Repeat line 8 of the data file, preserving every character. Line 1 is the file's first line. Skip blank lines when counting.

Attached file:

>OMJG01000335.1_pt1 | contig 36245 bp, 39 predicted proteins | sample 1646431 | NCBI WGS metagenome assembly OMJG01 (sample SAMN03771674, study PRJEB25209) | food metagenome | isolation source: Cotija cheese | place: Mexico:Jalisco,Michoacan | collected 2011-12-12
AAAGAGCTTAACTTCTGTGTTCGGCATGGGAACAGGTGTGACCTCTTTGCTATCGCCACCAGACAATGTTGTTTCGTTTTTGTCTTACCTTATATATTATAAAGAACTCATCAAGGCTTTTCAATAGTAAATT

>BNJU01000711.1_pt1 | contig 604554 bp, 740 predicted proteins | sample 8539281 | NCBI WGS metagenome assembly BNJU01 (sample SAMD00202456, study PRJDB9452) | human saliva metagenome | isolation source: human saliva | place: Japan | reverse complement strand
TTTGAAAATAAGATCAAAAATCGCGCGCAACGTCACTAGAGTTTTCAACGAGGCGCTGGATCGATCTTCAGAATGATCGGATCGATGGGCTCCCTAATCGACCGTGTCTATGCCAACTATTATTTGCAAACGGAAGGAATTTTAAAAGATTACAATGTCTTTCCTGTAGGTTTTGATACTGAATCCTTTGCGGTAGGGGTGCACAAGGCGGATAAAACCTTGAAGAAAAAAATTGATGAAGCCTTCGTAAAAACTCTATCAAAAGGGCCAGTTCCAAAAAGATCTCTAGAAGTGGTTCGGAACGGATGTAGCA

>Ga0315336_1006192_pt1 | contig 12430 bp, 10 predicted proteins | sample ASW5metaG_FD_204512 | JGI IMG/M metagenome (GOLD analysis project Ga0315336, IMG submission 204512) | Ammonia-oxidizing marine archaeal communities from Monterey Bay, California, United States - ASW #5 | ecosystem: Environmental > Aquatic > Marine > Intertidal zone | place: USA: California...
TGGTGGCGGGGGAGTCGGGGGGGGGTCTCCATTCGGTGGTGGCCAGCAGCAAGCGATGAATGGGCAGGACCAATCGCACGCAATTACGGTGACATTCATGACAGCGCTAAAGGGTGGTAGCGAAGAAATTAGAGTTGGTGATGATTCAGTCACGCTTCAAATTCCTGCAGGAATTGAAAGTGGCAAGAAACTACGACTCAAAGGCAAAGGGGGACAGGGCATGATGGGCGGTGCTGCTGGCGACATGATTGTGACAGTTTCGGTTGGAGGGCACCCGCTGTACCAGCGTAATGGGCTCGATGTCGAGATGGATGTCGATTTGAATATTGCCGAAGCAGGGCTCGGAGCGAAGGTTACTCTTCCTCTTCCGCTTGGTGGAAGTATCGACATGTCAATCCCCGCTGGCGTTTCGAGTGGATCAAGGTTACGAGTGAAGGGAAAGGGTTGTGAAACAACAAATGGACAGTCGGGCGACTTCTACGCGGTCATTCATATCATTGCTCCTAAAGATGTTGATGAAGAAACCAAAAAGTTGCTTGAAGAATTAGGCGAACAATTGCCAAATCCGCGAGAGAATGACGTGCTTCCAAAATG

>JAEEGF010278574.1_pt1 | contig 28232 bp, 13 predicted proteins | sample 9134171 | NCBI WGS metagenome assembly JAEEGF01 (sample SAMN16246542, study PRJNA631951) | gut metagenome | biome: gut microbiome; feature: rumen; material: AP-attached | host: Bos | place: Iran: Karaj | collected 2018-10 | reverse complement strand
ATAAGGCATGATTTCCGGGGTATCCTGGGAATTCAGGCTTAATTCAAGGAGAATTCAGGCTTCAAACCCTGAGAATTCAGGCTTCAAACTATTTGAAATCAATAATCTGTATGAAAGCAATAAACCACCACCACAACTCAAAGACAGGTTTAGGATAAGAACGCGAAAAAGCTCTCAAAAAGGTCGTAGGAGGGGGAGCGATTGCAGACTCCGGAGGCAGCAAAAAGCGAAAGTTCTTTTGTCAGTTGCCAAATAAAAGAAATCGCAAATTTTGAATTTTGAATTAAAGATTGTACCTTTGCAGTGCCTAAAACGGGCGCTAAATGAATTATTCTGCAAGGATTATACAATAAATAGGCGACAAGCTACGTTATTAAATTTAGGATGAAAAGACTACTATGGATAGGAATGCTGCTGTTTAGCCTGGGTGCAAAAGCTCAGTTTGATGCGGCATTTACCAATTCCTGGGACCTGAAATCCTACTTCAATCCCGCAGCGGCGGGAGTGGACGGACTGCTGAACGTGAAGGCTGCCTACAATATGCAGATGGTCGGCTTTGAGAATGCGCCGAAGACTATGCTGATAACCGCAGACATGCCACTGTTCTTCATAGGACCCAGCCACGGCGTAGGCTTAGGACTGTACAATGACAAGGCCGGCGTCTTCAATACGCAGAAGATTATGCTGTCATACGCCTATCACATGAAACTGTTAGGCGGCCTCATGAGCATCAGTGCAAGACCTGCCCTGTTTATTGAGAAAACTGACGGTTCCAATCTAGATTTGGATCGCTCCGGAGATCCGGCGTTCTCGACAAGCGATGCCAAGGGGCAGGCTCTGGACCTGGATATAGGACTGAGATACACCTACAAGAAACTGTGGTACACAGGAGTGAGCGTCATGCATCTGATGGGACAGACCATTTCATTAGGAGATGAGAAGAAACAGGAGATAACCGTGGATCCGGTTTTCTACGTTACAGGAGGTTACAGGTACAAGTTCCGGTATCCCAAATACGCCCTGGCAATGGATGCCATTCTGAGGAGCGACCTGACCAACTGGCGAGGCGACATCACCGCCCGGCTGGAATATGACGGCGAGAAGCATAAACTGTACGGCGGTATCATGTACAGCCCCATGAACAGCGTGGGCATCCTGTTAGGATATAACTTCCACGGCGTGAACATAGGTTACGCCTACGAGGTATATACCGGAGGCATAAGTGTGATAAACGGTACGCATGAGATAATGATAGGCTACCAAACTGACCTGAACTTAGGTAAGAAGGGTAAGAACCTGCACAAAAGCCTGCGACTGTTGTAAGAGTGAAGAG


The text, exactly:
ATAAGGCATGATTTCCGGGGTATCCTGGGAATTCAGGCTTAATTCAAGGAGAATTCAGGCTTCAAACCCTGAGAATTCAGGCTTCAAACTATTTGAAATCAATAATCTGTATGAAAGCAATAAACCACCACCACAACTCAAAGACAGGTTTAGGATAAGAACGCGAAAAAGCTCTCAAAAAGGTCGTAGGAGGGGGAGCGATTGCAGACTCCGGAGGCAGCAAAAAGCGAAAGTTCTTTTGTCAGTTGCCAAATAAAAGAAATCGCAAATTTTGAATTTTGAATTAAAGATTGTACCTTTGCAGTGCCTAAAACGGGCGCTAAATGAATTATTCTGCAAGGATTATACAATAAATAGGCGACAAGCTACGTTATTAAATTTAGGATGAAAAGACTACTATGGATAGGAATGCTGCTGTTTAGCCTGGGTGCAAAAGCTCAGTTTGATGCGGCATTTACCAATTCCTGGGACCTGAAATCCTACTTCAATCCCGCAGCGGCGGGAGTGGACGGACTGCTGAACGTGAAGGCTGCCTACAATATGCAGATGGTCGGCTTTGAGAATGCGCCGAAGACTATGCTGATAACCGCAGACATGCCACTGTTCTTCATAGGACCCAGCCACGGCGTAGGCTTAGGACTGTACAATGACAAGGCCGGCGTCTTCAATACGCAGAAGATTATGCTGTCATACGCCTATCACATGAAACTGTTAGGCGGCCTCATGAGCATCAGTGCAAGACCTGCCCTGTTTATTGAGAAAACTGACGGTTCCAATCTAGATTTGGATCGCTCCGGAGATCCGGCGTTCTCGACAAGCGATGCCAAGGGGCAGGCTCTGGACCTGGATATAGGACTGAGATACACCTACAAGAAACTGTGGTACACAGGAGTGAGCGTCATGCATCTGATGGGACAGACCATTTCATTAGGAGATGAGAAGAAACAGGAGATAACCGTGGATCCGGTTTTCTACGTTACAGGAGGTTACAGGTACAAGTTCCGGTATCCCAAATACGCCCTGGCAATGGATGCCATTCTGAGGAGCGACCTGACCAACTGGCGAGGCGACATCACCGCCCGGCTGGAATATGACGGCGAGAAGCATAAACTGTACGGCGGTATCATGTACAGCCCCATGAACAGCGTGGGCATCCTGTTAGGATATAACTTCCACGGCGTGAACATAGGTTACGCCTACGAGGTATATACCGGAGGCATAAGTGTGATAAACGGTACGCATGAGATAATGATAGGCTACCAAACTGACCTGAACTTAGGTAAGAAGGGTAAGAACCTGCACAAAAGCCTGCGACTGTTGTAAGAGTGAAGAG